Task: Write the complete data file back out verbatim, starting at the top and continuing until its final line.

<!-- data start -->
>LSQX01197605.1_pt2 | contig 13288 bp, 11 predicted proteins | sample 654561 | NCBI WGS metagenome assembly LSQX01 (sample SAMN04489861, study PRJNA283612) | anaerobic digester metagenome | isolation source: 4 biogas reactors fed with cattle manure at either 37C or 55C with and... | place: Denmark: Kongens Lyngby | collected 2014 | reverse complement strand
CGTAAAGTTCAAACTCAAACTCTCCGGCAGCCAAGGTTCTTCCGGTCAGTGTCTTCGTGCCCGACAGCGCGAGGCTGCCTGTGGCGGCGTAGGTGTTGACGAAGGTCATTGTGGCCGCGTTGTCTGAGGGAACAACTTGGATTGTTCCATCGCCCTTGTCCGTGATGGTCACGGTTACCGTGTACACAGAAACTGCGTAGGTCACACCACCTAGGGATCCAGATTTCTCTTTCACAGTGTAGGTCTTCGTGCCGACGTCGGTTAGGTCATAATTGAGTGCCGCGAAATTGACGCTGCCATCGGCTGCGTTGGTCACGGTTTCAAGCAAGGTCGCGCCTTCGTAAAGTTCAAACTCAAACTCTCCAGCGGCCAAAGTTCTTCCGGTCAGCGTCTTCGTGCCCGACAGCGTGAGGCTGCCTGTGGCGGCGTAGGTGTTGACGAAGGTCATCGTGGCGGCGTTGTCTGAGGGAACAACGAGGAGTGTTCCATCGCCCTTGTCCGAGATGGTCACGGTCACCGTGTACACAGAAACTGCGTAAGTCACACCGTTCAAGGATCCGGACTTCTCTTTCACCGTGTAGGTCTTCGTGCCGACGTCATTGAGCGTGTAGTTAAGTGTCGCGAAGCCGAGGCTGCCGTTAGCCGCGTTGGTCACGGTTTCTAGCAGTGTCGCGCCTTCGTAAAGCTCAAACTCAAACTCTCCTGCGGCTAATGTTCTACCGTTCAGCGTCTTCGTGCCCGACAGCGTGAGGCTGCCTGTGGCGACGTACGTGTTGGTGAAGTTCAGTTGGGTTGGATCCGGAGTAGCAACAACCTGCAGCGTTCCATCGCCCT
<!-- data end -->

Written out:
>LSQX01197605.1_pt2 | contig 13288 bp, 11 predicted proteins | sample 654561 | NCBI WGS metagenome assembly LSQX01 (sample SAMN04489861, study PRJNA283612) | anaerobic digester metagenome | isolation source: 4 biogas reactors fed with cattle manure at either 37C or 55C with and... | place: Denmark: Kongens Lyngby | collected 2014 | reverse complement strand
CGTAAAGTTCAAACTCAAACTCTCCGGCAGCCAAGGTTCTTCCGGTCAGTGTCTTCGTGCCCGACAGCGCGAGGCTGCCTGTGGCGGCGTAGGTGTTGACGAAGGTCATTGTGGCCGCGTTGTCTGAGGGAACAACTTGGATTGTTCCATCGCCCTTGTCCGTGATGGTCACGGTTACCGTGTACACAGAAACTGCGTAGGTCACACCACCTAGGGATCCAGATTTCTCTTTCACAGTGTAGGTCTTCGTGCCGACGTCGGTTAGGTCATAATTGAGTGCCGCGAAATTGACGCTGCCATCGGCTGCGTTGGTCACGGTTTCAAGCAAGGTCGCGCCTTCGTAAAGTTCAAACTCAAACTCTCCAGCGGCCAAAGTTCTTCCGGTCAGCGTCTTCGTGCCCGACAGCGTGAGGCTGCCTGTGGCGGCGTAGGTGTTGACGAAGGTCATCGTGGCGGCGTTGTCTGAGGGAACAACGAGGAGTGTTCCATCGCCCTTGTCCGAGATGGTCACGGTCACCGTGTACACAGAAACTGCGTAAGTCACACCGTTCAAGGATCCGGACTTCTCTTTCACCGTGTAGGTCTTCGTGCCGACGTCATTGAGCGTGTAGTTAAGTGTCGCGAAGCCGAGGCTGCCGTTAGCCGCGTTGGTCACGGTTTCTAGCAGTGTCGCGCCTTCGTAAAGCTCAAACTCAAACTCTCCTGCGGCTAATGTTCTACCGTTCAGCGTCTTCGTGCCCGACAGCGTGAGGCTGCCTGTGGCGACGTACGTGTTGGTGAAGTTCAGTTGGGTTGGATCCGGAGTAGCAACAACCTGCAGCGTTCCATCGCCCT